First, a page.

In 2006 Steven Hoskin was tragically tortured and killed by a group of people he believed to be his friends. After enduring months of mental and physical abuse, Hoskin was taken to a bridge and forced to hang on to the railings by his fingertips. His ‘friends’ then stamped on his hands until he was forced to drop 100ft to his death.
This type of crime, dubbed ‘mate crime’, is worryingly common and largely under-reported in this country. Rod Landman of the Association for Real Change (ARC UK) campaign believes 99.9% of mate crime cases are left unreported.
Landman is the regional development officer for ARC UK, which launched its 2009 Safety Net campaign to support victims of mate crime. Two years ago Landman met a group of young people with Asperger’s who spoke of their ‘Tuesday friends’ – people who would turn up on Tuesdays (the day benefits are paid into their accounts) to assist them at cashpoints and then take them to a pub to help spend their money. They would then disappear all week until the following Tuesday, when they would turn up and do the same again.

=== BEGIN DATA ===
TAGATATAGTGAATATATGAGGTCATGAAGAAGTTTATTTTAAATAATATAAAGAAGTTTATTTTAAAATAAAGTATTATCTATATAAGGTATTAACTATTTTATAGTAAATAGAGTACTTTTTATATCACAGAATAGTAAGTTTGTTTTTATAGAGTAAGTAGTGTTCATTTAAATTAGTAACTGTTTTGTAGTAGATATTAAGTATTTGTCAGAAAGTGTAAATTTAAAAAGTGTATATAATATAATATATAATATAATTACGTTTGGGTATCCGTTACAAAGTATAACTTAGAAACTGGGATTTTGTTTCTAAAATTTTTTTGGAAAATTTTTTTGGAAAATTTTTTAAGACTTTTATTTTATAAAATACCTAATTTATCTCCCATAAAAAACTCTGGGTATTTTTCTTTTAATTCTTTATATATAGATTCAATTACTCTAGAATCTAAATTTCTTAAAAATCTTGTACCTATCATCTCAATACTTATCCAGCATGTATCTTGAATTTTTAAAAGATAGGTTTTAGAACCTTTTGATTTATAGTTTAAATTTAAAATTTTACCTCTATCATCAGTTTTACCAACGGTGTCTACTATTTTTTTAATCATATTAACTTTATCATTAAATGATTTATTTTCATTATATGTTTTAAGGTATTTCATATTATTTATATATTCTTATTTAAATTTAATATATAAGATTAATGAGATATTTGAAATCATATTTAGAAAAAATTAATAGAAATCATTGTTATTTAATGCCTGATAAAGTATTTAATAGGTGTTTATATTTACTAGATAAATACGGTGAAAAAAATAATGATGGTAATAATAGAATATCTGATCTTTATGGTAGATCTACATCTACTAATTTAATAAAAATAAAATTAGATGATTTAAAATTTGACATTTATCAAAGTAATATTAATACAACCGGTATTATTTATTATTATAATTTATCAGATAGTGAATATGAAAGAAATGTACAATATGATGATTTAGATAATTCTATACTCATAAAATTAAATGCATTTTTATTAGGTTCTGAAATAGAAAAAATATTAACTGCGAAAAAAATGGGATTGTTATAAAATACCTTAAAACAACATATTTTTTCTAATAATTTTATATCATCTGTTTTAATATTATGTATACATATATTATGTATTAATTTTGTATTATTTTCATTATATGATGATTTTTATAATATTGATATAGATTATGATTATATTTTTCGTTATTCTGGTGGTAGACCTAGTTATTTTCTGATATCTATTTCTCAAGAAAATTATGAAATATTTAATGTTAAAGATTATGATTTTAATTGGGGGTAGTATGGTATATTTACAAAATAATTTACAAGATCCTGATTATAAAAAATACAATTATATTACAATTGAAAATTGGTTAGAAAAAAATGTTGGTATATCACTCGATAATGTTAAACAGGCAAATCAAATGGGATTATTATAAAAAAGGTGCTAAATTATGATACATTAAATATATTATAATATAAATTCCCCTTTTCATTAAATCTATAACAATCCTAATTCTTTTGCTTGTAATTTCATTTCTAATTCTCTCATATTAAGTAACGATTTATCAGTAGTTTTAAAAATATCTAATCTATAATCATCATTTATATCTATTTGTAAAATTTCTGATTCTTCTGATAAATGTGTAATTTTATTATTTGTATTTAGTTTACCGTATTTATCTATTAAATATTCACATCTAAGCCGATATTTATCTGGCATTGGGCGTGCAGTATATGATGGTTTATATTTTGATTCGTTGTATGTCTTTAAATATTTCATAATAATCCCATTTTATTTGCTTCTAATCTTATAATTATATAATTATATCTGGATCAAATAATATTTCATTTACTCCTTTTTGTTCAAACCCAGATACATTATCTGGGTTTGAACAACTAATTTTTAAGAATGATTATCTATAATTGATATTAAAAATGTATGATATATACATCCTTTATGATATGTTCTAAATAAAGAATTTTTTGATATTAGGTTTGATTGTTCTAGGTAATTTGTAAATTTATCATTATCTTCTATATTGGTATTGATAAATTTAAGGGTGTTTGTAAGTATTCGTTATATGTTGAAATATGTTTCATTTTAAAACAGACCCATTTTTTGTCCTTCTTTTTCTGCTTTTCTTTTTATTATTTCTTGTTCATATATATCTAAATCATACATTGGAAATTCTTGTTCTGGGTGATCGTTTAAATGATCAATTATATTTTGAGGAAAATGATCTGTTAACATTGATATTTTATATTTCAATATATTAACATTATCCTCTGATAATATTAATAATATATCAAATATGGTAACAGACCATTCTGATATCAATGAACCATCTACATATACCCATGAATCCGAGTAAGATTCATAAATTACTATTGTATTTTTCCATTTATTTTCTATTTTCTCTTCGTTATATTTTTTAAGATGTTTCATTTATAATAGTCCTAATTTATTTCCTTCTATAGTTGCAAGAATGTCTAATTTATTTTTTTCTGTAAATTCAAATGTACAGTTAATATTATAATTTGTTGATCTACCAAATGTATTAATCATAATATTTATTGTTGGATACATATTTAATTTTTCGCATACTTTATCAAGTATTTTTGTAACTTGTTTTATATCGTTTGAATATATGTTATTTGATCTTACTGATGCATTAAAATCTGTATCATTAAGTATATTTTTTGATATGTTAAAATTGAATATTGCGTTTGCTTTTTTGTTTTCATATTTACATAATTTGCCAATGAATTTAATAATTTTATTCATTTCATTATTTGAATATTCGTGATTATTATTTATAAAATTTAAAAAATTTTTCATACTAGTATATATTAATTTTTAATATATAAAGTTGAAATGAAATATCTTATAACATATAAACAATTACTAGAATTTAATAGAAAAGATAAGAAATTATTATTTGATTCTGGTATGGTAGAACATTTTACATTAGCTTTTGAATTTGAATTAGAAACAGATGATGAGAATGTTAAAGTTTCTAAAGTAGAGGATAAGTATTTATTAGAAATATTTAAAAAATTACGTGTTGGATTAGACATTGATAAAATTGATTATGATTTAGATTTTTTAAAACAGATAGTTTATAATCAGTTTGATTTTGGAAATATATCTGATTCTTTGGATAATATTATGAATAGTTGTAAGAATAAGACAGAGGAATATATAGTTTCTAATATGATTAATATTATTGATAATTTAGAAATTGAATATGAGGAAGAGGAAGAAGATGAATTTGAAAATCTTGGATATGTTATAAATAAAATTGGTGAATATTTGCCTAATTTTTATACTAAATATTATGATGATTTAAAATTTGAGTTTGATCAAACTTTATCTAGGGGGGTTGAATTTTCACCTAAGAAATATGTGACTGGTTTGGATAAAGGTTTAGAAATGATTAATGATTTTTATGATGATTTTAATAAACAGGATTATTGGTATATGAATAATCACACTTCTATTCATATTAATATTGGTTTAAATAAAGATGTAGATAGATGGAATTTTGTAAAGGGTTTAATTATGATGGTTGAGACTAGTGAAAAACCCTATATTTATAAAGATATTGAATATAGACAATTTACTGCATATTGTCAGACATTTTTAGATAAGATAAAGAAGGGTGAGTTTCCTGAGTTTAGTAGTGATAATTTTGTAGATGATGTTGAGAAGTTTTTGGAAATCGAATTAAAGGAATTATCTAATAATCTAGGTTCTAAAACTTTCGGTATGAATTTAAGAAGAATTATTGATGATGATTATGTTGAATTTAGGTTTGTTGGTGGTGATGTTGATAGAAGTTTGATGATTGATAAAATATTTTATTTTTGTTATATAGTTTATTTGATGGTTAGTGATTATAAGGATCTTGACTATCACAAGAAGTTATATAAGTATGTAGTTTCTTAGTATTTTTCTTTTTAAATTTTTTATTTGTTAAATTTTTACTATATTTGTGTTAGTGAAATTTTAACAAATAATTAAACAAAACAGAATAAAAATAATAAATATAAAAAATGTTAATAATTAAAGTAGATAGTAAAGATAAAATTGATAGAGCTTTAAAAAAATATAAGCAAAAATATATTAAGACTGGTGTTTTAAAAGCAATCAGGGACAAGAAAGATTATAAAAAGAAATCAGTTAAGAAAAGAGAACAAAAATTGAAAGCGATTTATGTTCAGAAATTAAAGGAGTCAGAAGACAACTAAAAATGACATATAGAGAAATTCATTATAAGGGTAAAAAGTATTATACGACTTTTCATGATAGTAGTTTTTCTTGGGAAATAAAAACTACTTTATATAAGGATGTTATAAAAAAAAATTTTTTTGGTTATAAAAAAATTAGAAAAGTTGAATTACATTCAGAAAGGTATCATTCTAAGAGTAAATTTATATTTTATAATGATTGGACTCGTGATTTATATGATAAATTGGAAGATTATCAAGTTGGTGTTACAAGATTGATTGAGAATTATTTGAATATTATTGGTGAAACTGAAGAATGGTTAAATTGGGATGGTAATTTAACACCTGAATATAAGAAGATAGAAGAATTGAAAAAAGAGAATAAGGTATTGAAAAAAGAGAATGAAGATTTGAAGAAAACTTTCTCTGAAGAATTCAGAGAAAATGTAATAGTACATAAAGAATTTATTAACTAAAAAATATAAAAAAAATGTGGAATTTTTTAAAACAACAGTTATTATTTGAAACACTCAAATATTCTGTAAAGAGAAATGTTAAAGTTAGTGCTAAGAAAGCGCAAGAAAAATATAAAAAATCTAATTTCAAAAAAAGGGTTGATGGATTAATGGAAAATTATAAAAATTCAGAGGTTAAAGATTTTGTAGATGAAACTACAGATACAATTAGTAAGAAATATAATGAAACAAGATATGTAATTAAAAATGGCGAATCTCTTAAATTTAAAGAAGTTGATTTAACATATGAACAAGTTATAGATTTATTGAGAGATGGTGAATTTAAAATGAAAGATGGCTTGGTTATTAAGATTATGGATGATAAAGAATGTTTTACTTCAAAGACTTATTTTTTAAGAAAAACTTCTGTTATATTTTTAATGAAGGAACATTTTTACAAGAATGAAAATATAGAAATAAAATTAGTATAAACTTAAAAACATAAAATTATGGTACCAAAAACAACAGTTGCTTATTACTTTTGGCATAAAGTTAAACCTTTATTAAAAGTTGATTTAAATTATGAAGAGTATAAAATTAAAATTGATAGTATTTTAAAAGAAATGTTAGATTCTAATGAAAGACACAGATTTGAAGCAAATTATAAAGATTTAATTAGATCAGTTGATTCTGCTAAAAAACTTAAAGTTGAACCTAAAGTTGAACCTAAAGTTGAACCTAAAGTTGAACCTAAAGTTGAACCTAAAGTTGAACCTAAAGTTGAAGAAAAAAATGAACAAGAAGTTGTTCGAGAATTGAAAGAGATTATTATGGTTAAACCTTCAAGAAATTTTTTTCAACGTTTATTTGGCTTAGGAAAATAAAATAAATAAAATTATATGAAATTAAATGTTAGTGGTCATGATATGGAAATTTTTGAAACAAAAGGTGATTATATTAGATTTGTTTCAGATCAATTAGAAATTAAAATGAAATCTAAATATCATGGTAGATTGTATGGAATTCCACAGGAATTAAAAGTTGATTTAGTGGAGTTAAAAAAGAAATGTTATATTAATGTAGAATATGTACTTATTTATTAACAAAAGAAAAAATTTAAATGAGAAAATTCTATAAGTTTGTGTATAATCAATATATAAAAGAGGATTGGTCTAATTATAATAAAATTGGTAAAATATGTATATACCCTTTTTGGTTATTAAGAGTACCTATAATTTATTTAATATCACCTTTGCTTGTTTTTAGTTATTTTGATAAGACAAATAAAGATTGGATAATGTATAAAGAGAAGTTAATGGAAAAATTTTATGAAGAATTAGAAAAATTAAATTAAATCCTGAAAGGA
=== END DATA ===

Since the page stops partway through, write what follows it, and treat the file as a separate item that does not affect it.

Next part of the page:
More often than not, victims do not understand that they are being exploited. Many live alone in isolation and find it difficult to make friends. Therefore, when a person appears to want to help them and spend time with them, they gladly take up the offer.
Often, they are too scared to tell anyone once the abuse begins. The ARC UK believes more people need to be made aware of the horrifying ways abusers exploit vulnerable members of our communities.
With the rise of social media, exploitation and abuse are becoming easier to carry out. There have been cases of people with learning disabilities sending money to ‘friends’ they meet on the Internet, or stripping off and performing sexual acts on webcams to strangers.
The funding for the Safety Net campaign, which provides support to people with learning disabilities, has unfortunately come to an end, raising fears that the number of vulnerable people being abused across the country will rise.
Some counsellors specialise in issues of abuse. To find out more, please head to our Abuse page.
View and comment on the original BBC News article.